The Atlas Shrugged essay contest is open to all high school, college, and graduate students worldwide.
Atlas Shrugged Essay Contest is offered by the Ayn Rand Institute, a California-based nonprofit “think tank” dedicated to promoting a better understanding of Ayn Rand’s philosophies. Ayn Rand was a writer and philosopher that lived between 1905 – 1982. Thirty-seven million copies of her books have been sold.
Eligibility Guidelines for Atlas Shrugged Essay Contest
- The Contest is only open to high school (secondary school), college, and graduate students.
- Essays are judged on whether the student is able to justify and argue for his or her view—not on whether the Institute agrees with the view the student expresses.
- Their graders look for writing that is clear, articulate, and logically organized.
- Essays should stay on topic, address all parts of the selected prompt, and interrelate the ideas and events in the novel.
- Winning essays must demonstrate an outstanding grasp of the philosophic meaning of Atlas Shrugged.
Submissions Guidelines for Atlas Shrugged Essay Contest
- Your essay must be between 800 and 1,600 words in length.
- Read the book Atlas Shrugged by Ayn Rand. Draft your essay based on your view of the book in respect to your selected prompt. Request a free copy on their website.
Select ONE of the following prompts as the topic of your essay.
In his speech about money, Francisco says: “Whenever destroyers appear among men, they start by destroying money, for money is men’s protection and the base of a moral existence. . . . Paper [money] is a check drawn by legal looters upon an account which is not theirs: upon the virtue of the victims. Watch for the day when it bounces, marked: ‘Account overdrawn.’” Explain what Francisco means by this and how it serves the purpose of his speech. Then explain how his statement can be seen as applying to our economic world today.
In his radio speech, John Galt names a principle that Rearden and Dagny have struggled to discover for themselves: “The evil of the world is made possible by nothing but the sanction you give it. . . . Do not try to live on your enemies’ terms or to win at a game where they’re setting the rules. . . . One cannot hope to maintain one’s life by accepting bribes to condone one’s destruction.” Explain what Galt means by this and how the issue plays a role in the plot of the novel. Describe an issue or event from current events (whether in your country or in its relations with others) to which you think this principle applies. How might events have unfolded differently if this principle of the sanction of the victim were taken more seriously?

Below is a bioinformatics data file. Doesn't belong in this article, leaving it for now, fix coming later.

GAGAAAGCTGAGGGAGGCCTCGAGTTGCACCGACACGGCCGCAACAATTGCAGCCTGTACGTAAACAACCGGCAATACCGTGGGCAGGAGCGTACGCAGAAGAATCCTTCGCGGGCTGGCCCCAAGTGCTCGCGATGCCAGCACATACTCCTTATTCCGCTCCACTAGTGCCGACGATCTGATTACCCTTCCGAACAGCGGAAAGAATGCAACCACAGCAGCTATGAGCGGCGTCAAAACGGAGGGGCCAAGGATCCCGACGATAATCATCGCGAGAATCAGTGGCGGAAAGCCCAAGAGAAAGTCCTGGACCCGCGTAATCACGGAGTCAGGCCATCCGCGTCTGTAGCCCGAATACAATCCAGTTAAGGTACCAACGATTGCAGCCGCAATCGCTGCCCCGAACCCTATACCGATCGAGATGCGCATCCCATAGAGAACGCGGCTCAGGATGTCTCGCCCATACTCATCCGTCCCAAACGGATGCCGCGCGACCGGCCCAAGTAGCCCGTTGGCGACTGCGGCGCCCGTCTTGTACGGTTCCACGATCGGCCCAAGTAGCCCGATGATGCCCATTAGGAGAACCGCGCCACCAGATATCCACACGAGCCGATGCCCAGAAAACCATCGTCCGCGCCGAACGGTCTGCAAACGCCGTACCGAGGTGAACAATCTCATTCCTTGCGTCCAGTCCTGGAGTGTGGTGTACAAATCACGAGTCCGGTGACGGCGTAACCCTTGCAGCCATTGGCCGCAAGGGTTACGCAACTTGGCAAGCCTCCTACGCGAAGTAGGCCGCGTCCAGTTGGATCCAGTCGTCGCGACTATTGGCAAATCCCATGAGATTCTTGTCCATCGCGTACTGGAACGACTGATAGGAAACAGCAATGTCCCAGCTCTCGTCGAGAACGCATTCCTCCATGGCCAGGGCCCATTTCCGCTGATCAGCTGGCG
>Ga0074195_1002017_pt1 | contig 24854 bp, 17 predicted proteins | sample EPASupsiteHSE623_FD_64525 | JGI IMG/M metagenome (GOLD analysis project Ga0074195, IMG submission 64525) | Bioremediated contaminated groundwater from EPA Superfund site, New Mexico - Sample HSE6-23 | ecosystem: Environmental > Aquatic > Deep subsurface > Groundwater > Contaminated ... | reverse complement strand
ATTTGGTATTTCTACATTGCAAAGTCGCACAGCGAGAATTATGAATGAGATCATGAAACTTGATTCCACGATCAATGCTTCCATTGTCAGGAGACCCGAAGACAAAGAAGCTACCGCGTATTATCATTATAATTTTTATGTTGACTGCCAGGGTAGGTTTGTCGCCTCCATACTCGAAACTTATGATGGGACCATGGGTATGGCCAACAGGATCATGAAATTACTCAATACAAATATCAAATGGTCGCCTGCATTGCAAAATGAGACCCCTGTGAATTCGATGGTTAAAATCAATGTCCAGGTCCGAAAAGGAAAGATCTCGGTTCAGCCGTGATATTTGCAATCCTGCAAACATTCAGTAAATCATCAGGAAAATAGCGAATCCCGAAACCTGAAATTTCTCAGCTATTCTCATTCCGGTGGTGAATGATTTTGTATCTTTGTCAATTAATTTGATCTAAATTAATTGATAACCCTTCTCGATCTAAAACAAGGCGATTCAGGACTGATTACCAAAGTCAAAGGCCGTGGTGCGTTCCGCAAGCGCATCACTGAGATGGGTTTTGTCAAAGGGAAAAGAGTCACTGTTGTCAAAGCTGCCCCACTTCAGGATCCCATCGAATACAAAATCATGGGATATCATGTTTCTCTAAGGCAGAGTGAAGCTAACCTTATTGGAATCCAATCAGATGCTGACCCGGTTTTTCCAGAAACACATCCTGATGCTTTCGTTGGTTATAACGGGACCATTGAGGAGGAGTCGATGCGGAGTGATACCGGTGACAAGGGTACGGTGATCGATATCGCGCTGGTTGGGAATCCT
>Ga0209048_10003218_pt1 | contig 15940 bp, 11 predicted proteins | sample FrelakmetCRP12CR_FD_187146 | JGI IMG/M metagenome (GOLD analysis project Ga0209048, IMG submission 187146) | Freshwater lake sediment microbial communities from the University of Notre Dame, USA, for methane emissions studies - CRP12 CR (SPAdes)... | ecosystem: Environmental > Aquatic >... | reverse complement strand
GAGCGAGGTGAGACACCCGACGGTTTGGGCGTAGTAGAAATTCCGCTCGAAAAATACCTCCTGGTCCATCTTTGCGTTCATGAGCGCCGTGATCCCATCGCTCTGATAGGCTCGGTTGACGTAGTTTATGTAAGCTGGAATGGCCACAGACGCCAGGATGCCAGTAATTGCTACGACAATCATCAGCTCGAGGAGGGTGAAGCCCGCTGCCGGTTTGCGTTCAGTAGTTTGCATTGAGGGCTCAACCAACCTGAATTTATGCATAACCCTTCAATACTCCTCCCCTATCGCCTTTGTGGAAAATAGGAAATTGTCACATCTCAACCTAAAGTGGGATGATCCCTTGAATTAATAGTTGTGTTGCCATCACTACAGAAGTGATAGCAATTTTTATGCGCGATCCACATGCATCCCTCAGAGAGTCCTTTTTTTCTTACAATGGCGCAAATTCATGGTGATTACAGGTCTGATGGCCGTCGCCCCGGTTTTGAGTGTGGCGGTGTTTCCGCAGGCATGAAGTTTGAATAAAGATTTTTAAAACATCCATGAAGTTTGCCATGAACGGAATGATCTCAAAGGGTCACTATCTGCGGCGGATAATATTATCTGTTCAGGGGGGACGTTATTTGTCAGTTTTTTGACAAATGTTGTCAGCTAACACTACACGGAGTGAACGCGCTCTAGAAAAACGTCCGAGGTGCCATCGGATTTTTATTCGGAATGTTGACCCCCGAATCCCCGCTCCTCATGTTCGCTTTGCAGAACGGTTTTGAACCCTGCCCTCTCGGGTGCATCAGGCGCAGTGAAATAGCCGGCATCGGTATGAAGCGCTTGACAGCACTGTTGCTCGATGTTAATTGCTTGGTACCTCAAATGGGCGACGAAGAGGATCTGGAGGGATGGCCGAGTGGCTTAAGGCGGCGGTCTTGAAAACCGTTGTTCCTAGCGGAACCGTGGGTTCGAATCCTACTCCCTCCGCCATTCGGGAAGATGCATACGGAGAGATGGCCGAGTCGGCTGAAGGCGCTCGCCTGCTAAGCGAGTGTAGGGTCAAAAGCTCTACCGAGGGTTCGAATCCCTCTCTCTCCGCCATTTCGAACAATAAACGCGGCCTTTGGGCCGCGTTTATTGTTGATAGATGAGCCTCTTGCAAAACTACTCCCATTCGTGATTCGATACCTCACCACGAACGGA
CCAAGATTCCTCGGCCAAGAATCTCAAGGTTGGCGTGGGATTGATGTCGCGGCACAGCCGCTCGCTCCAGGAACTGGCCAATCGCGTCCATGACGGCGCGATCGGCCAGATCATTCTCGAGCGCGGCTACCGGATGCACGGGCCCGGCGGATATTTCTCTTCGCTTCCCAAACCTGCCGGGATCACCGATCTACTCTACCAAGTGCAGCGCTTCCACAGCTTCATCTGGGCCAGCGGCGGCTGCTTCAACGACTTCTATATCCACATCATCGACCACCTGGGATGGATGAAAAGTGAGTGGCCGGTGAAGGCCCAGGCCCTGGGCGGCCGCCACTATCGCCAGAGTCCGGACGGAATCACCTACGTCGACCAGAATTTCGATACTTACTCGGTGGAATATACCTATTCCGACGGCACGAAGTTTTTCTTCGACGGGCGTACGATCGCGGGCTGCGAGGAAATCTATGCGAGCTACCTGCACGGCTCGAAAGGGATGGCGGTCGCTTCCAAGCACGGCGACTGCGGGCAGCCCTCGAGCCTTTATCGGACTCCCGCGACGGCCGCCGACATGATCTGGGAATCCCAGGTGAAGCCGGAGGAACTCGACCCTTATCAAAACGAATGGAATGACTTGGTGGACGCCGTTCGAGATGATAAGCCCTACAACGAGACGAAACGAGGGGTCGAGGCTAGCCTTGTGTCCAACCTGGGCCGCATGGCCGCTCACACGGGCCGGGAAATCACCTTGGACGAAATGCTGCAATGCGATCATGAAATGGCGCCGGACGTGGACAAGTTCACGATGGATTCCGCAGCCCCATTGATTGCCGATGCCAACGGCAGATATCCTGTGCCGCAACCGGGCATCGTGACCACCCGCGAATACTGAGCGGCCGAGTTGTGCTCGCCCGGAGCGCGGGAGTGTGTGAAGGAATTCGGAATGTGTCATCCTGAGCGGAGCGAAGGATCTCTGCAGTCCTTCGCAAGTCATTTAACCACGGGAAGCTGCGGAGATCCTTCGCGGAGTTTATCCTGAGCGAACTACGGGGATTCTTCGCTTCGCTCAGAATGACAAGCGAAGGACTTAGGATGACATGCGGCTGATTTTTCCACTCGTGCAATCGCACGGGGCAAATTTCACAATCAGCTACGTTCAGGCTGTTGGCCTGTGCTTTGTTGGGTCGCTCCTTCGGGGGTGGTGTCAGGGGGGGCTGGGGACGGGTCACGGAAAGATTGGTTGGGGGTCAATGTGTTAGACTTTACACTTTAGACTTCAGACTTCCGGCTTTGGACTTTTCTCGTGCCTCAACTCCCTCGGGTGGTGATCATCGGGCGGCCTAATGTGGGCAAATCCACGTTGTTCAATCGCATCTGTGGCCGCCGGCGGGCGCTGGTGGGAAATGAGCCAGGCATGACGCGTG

The bum in the diner says to Dagny, “It doesn’t take any morality to turn out a ten-ton truck on an assembly line.” In important ways, the events of the novel go on to address this and other claims the bum makes in this scene about the nature of morality. What do they suggest is right about the bum’s conception of morality? What do they suggest is wrong about it? How, in particular, does Rearden start from the bum’s point of view and develop a new view over the course of the story?
- Enter the contest only through the website here.
About the Book
With adoring fans, fiery critics and very few in between, why does Atlas Shrugged evoke such impassioned responses? Because it grapples with the fundamental problems of human existence — and presents radically new answers.
Atlas Shrugged, Ayn Rand’s last novel, is a dramatization of her unique vision of existence and of man’s highest potential. Twelve years in the writing, it is her masterwork.
Is the pursuit of profit a noble enterprise or the root of all evil? or is sexual passion an exalted spiritual virtue or a dirty, animalistic vice? Is reason an absolute or is faith an alternative source of truth? Is self-esteem possible or are we consigned to a life of self-doubt and guilt? In what kind of society can an individual prosper, and in what kind of society is he doomed to the opposite fate?
Rand’s worldview emerges in the compelling plot turns of a mystery story, centered on the question “Who is John Galt?”